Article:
Systemic antibiotics for chronic rhinosinusitis without nasal polyps in adults.
Piromchai P, Thanaviratananich S, Laopaiboon M.
Department of Otorhinolaryngology, Faculty of Medicine, Khon Kaen University, Khon Kaen, Thailand, 40002.
Chronic rhinosinusitis (CRS) is a common health problem which significantly affects quality of life. A wide range of medical and surgical therapies have been used to treat CRS. Both systemic and topical antibiotics are used with the aim of eliminating infection and inflammation, altering bacterial biofilm formation, reversing ostial occlusion and improving symptoms. Various groups of systemic antibiotics have been studied; clinical cure rates reported are inconsistent and range from 50% to 95%.
To determine the effectiveness and adverse reactions associated with systemic antibiotic therapy for CRS in adults.
We searched the Cochrane ENT Group Trials Register; CENTRAL (2010, Issue 2); PubMed; EMBASE; CINAHL; Web of Science; BIOSIS Previews; Cambridge Scientific Abstracts; ISRCTN and additional sources for published and unpublished trials. The date of the most recent search was 10 June 2010.
Randomised controlled trials (RCTs) comparing systemic antibiotics with placebo for chronic rhinosinusitis in adults.
DATA COLLECTION AND ANALYSIS:
Two authors extracted data independently, compared results and resolved disagreements by discussion. We assessed treatment effect by calculating the risk ratio (RR) and 95% confidence intervals (CI) of cure at a specific time point for each trial. We used mean difference (MD) and 95% CI for continuous variables (severity scores, duration of symptoms, etc.).
We included one study involving 64 patients. We assessed the overall risk of bias in this study as high. The study reported that roxithromycin could reduce the mean response score of patients by 0.73 points on a 1 to 6-point scale (95% CI 0.32 to 1.14, P = 0.0005) compared to those on placebo at three months after the start of treatment. This study also used sinonasal outcome test-20 (SNOT-20) comparing between pre and post-treatment at six, 12 and 24 weeks. The mean change in SNOT-20 from baseline at 24 weeks in the roxithromycin group was not significantly more than in the placebo group, at 0.27 points (95% CI -0.24 to 0.78, P = 0.30) on a 0 to 5-point scale.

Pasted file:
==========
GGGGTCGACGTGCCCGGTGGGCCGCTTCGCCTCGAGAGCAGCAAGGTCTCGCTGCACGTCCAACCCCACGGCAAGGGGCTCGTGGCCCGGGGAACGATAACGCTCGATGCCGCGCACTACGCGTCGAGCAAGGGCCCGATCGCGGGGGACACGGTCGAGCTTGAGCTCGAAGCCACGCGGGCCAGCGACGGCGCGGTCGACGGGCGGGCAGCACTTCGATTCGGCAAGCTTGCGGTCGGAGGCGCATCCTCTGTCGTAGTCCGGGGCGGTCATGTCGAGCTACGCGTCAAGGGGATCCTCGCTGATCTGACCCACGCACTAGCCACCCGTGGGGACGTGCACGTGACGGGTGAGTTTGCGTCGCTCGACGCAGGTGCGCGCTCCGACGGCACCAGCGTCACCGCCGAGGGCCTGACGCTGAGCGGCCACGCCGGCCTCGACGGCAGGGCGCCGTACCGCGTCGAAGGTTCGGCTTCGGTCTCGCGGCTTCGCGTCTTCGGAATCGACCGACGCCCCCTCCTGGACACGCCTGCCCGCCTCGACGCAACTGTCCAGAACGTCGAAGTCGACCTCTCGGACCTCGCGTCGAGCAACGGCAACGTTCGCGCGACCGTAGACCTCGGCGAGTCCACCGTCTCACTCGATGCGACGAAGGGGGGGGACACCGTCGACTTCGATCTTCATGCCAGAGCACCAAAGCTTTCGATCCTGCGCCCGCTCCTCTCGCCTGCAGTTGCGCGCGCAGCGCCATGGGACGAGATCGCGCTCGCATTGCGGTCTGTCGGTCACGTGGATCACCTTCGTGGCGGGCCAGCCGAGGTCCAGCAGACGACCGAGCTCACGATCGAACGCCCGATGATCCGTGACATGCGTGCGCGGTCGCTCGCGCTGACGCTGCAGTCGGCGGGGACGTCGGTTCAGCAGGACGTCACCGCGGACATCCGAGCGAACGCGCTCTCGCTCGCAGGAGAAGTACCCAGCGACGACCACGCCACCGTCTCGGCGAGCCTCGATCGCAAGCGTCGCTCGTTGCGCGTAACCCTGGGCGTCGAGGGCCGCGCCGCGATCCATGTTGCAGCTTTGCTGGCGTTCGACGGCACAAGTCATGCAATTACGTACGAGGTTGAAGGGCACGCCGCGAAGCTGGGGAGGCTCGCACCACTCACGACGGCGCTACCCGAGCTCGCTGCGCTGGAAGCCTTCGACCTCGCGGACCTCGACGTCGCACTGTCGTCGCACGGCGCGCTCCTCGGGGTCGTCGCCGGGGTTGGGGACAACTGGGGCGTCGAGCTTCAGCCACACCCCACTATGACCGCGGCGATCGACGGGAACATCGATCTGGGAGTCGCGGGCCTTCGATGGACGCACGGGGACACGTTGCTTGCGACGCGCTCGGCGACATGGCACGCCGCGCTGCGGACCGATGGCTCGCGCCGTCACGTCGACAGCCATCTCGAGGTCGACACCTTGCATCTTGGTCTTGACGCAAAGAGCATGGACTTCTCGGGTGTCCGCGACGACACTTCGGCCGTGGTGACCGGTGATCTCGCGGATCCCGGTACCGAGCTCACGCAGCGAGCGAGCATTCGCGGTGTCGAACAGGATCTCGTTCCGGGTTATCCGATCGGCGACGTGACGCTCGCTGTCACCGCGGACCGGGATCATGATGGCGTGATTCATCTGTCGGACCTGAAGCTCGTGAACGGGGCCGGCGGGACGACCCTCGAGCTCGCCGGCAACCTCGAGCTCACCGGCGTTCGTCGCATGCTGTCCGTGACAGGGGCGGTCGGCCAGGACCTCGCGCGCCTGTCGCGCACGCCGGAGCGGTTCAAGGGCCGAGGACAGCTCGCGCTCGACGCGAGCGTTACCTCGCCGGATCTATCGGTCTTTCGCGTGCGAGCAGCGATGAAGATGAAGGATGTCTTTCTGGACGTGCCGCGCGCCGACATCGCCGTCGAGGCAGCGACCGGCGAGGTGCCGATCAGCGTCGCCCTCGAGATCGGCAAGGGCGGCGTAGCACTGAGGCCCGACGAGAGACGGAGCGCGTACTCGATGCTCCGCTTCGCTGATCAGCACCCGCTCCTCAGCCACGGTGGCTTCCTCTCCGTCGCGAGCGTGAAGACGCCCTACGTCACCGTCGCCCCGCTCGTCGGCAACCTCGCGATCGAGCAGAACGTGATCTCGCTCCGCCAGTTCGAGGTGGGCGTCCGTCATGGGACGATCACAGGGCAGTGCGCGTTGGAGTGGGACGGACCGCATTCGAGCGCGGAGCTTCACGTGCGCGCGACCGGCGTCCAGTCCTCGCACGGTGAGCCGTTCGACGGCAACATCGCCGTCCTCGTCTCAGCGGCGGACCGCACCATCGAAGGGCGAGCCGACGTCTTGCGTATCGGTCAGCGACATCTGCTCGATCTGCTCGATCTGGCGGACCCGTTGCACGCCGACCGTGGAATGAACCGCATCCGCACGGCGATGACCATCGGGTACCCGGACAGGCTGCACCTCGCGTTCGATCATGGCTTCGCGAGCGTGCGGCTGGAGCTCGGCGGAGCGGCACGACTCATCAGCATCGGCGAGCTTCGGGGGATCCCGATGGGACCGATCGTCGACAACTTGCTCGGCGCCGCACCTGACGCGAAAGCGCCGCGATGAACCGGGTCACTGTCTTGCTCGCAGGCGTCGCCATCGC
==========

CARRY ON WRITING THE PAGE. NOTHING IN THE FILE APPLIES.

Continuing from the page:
There is limited evidence from one small study to support the use of systemic antibiotics for the curative treatment of chronic rhinosinusitis in adults. Further good quality trials, with large sample sizes, are needed to evaluate the use of antibiotics in chronic rhinosinusitis.
Alternative Agents to Prevent Fogging in Head and Neck Endoscopy
Background: The essential factor for diagnosis and treatment of diseases in head and neck endoscopy is the visibility of the image. An anti-fogging agent can reduce this problem by minimizing surface tension to prevent the condensation of water in the form of small droplets on a surface. There is no report on the use of hibiscrub? or baby shampoo to reduce fogging in the literature. The objective of this study was to compare the efficacy between commercial anti-fogging agent, hibiscrub? and baby shampoo to reduce fogging for the use in head and neck endoscopy. Methods: The study was conducted at the Department of Otorhinolaryngology, Faculty of Medicine, Khon Kaen University in August 2010. Commercial anti-fogging agent, baby shampoo and hibiscrub? were applied on rigid endoscope lens before putting them into a mist generator. The images were taken at baseline, 15 seconds, 30 seconds and 1 minute. The images? identifiers were removed before they were sent to two evaluators. A visual analogue scale (VAS) was used to rate the image quality from 0 to 10. Results: The difference in mean VAS score between anti-fogging agent, baby shampoo and hibiscrub? versus no agent were 5.46, 4.45 and 2.1 respectively. The commercial anti-fogging agent and baby shampoo had most protective benefit and performed significantly better than no agent (P < 0.05). Conclusions: Baby shampoo is an effective agent to prevent fogging during head and neck endoscopy and compares favourably with commercial anti-fogging agent.